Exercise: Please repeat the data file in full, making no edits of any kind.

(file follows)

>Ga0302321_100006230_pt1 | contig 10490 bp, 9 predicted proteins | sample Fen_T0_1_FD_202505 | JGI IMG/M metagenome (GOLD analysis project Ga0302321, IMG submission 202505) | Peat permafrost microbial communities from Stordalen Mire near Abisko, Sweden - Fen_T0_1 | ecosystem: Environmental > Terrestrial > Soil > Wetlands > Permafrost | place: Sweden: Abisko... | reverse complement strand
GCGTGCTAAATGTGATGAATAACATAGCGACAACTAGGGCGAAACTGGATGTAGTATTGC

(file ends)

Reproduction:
>Ga0302321_100006230_pt1 | contig 10490 bp, 9 predicted proteins | sample Fen_T0_1_FD_202505 | JGI IMG/M metagenome (GOLD analysis project Ga0302321, IMG submission 202505) | Peat permafrost microbial communities from Stordalen Mire near Abisko, Sweden - Fen_T0_1 | ecosystem: Environmental > Terrestrial > Soil > Wetlands > Permafrost | place: Sweden: Abisko... | reverse complement strand
GCGTGCTAAATGTGATGAATAACATAGCGACAACTAGGGCGAAACTGGATGTAGTATTGC